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Evidence-Based Practice and Case Management

Evidence-Based Practice and Case Management

As the population ages and technological advances are made, the delivery of high-quality, up-to-date nursing care using an evidence-based practice approach is becoming increasingly important. EBP is a term that is frequently heard and used in the medical field, but it is not always understood. There are many definitions of evidence-based practice, but Melnyk and FineoutOverholt (2011, p. 4) define it as evidence that “considers a synthesis of evidence from multiple studies and combines it with the practitioner’s expertise and patient preferences and values.” This definition implies that patient perspectives, clinical knowledge, and medical research are inextricably linked and rely on one another to determine the best practice for individualized, positive patient outcomes.

This paper will discuss the significance of using EBP by case managers for patients suffering from a chronic obstructive pulmonary disease (COPD). Best nursing practices, including published COPD guidelines, will be examined. Finally, clinical pathways for guiding EBP will be evaluated.

Best Practices should be identified and discussed.

COPD is a chronic, lifelong disease that has a significant impact on the lives of those who suffer from it. Early diagnosis, intervention, and management can improve symptoms and patient’s quality of life significantly. According to Sethi (2018), “the main focus of primary care providers is to provide treatment to reduce patients’ symptoms and improve their quality of life.” Because COPD varies from person to person, the provider must take an individualized approach to treatment, identifying the symptoms that interfere with patients’ activities of daily living and quality of life and designing a treatment plan around those symptoms.

Sethi (2018) identifies three best practices for COPD management in primary care. The first best practice is to encourage patients to self-manage their COPD through smoking cessation and healthy lifestyle choices. Smoking is the leading cause of COPD, and quitting is critical to reducing the disease burden and acute exacerbation risk (CDC, n.d.). The case manager is available to educate the patient on the benefits of quitting smoking as well as the risks of continuing to smoke. A referral for a smoking cessation program can be made by the case manager, and the case manager can facilitate communication with the provider for pharmaceutical intervention to aid in smoking cessation.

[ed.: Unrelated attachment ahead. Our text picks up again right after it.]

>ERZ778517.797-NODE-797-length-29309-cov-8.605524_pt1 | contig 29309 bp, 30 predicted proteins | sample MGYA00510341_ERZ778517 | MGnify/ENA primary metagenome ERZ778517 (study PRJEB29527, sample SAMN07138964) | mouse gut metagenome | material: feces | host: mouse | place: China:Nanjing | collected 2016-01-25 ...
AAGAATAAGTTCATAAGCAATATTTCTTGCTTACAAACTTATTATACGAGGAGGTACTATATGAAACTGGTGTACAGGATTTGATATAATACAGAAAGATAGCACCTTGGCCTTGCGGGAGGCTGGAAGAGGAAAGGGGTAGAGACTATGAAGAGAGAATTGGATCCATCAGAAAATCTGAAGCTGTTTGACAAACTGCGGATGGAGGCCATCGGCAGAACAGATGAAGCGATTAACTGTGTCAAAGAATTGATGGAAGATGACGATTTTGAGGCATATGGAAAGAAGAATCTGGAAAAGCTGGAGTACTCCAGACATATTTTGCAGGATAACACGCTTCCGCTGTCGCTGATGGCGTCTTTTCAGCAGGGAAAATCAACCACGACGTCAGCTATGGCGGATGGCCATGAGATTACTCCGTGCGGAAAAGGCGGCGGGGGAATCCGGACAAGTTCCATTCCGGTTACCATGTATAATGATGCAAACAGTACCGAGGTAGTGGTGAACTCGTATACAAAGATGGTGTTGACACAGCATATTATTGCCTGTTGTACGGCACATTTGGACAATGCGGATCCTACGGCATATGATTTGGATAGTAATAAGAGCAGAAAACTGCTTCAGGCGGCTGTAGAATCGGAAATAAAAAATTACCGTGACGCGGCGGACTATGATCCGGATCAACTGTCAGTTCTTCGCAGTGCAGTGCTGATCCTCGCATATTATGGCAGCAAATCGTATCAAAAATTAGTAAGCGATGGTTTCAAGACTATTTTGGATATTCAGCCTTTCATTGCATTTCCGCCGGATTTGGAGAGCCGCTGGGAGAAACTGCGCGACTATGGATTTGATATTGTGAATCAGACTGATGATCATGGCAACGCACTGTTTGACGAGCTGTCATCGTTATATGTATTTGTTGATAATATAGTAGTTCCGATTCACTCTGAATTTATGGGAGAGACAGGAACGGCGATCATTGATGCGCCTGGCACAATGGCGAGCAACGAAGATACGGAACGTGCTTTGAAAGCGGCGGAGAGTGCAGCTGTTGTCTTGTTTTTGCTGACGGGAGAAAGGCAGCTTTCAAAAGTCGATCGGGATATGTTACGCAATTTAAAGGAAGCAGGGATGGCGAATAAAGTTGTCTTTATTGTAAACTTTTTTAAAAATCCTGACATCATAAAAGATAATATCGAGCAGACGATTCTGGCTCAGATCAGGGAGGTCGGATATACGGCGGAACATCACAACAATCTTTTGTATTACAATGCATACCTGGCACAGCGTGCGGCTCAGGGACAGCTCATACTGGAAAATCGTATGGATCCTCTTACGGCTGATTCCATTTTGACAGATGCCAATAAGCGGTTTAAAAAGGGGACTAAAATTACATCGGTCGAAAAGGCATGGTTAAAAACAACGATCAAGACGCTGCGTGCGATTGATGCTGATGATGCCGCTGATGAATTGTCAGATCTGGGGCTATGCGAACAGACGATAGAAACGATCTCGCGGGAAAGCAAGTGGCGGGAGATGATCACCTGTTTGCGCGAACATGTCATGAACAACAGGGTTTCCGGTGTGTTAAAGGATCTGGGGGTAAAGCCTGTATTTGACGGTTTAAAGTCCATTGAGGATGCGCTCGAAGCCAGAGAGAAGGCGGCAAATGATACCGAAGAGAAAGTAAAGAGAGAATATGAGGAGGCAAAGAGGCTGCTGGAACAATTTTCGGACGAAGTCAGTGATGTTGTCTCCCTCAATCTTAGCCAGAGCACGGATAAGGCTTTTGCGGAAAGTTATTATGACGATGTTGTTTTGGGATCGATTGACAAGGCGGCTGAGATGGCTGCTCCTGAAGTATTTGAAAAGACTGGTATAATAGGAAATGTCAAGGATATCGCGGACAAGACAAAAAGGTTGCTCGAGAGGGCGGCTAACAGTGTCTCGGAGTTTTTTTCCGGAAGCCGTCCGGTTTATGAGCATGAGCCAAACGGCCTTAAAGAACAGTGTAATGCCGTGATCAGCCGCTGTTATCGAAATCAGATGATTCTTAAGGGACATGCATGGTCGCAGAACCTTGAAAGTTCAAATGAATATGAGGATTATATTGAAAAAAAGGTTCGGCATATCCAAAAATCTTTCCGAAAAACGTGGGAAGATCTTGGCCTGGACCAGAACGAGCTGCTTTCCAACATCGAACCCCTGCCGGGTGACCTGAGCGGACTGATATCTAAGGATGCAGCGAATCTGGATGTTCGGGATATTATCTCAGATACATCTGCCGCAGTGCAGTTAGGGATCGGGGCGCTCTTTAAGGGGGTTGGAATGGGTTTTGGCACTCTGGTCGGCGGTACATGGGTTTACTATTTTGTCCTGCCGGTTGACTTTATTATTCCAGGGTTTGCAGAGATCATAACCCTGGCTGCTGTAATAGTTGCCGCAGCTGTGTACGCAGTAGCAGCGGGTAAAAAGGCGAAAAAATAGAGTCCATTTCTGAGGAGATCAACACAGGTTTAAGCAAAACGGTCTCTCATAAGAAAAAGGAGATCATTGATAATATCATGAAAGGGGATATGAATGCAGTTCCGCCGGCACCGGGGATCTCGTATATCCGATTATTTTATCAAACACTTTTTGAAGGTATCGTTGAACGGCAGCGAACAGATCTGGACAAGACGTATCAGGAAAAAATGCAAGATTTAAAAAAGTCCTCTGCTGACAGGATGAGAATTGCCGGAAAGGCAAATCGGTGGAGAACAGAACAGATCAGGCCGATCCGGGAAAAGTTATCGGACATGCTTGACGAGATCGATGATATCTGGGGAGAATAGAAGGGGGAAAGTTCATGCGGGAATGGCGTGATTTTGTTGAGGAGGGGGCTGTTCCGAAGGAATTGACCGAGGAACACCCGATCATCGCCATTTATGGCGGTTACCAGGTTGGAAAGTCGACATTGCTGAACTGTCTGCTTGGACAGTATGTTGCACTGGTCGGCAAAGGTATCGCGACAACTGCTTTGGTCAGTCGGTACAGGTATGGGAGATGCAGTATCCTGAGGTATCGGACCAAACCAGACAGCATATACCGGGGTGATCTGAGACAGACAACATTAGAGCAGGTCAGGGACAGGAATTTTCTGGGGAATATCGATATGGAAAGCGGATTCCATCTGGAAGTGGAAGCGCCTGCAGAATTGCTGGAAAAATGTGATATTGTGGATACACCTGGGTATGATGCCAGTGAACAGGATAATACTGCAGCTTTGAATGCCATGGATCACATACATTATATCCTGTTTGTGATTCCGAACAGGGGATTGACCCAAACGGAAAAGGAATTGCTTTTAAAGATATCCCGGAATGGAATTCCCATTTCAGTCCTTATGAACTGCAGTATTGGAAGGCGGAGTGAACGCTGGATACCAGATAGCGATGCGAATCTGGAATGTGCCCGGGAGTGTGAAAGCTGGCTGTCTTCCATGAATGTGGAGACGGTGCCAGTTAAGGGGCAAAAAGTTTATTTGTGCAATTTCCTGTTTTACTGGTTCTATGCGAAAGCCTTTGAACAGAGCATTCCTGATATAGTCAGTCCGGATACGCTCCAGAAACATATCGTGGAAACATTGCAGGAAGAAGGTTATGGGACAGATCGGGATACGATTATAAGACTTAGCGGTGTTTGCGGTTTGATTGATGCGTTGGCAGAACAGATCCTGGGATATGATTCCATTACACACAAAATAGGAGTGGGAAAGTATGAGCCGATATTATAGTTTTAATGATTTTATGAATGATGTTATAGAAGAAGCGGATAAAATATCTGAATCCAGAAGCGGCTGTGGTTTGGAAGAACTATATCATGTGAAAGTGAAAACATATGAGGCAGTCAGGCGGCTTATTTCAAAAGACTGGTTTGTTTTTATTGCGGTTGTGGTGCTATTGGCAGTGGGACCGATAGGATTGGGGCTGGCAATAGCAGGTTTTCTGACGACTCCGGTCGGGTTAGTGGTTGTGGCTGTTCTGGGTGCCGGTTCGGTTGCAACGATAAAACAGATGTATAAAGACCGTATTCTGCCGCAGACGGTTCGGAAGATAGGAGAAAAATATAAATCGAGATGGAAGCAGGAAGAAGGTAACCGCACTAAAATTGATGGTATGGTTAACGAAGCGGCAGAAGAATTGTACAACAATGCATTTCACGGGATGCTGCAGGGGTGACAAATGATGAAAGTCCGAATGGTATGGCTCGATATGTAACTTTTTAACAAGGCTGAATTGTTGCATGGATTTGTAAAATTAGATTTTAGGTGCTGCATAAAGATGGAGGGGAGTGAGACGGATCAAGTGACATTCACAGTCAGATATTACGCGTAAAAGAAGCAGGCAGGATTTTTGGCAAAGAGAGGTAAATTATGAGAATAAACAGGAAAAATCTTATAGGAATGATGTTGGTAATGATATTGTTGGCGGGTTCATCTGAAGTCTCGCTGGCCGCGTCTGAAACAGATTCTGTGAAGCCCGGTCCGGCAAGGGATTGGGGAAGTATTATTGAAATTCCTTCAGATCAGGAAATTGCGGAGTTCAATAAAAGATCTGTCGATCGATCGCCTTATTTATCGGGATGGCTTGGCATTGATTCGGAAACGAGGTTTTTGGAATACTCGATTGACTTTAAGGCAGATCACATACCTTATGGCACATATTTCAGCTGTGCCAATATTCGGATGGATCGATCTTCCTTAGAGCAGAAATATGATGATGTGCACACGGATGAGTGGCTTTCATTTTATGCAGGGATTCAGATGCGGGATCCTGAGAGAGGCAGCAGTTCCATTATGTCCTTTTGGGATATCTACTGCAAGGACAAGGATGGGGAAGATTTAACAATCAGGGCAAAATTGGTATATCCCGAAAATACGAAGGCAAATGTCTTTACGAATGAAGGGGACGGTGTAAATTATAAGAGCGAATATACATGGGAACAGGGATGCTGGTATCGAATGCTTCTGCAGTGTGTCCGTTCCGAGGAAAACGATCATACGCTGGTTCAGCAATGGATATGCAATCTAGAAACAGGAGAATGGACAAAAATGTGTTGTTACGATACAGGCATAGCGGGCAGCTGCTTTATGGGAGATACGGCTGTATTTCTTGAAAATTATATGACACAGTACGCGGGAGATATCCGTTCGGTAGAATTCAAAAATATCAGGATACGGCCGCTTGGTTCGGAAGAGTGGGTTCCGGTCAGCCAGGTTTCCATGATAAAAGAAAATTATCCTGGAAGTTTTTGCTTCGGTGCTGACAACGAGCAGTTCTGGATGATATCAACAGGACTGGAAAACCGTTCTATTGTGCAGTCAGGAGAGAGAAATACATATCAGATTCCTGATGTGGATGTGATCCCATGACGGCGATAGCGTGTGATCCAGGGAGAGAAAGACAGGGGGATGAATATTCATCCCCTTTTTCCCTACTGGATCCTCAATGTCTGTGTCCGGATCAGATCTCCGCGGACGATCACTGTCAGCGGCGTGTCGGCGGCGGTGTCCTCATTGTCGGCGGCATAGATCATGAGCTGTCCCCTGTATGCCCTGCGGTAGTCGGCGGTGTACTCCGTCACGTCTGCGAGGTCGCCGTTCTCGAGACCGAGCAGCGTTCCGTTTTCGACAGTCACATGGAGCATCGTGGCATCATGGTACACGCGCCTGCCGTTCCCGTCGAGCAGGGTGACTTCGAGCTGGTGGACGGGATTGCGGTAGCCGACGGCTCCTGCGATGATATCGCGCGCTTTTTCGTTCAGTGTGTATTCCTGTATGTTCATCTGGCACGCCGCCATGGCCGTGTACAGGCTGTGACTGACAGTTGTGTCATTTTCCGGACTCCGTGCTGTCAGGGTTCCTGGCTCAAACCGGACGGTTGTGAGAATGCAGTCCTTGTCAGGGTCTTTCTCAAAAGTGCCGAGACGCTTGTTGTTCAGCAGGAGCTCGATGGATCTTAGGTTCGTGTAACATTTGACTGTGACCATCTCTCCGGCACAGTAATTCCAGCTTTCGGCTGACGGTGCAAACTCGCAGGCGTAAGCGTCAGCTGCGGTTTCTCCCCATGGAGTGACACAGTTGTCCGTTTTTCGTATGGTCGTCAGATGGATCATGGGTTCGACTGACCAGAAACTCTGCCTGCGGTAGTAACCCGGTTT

Routine monitoring of the patient for signs of acute exacerbation or changes in symptoms, evaluation of treatment outcomes, and assessment of treatment goals is the second best practice discussed. Routine patient monitoring enables the provider to detect signs of worsening disease or acute exacerbation and treat them before the patient requires hospitalization. To ensure patient compliance with routine monitoring, a patient assessment for barriers related to COPD management and treatment must be completed. Access to healthcare to increase the incidence of early diagnosis and effective disease management, compliance with treatment recommendations, risk reduction of hospital admissions and re-admissions, and other psychosocial issues or concerns are all barriers to treatment (Sethi, 2018). Transportation is an example of a treatment barrier. If a patient lacks reliable transportation, they may be unable to attend all recommended follow-up appointments for routine monitoring.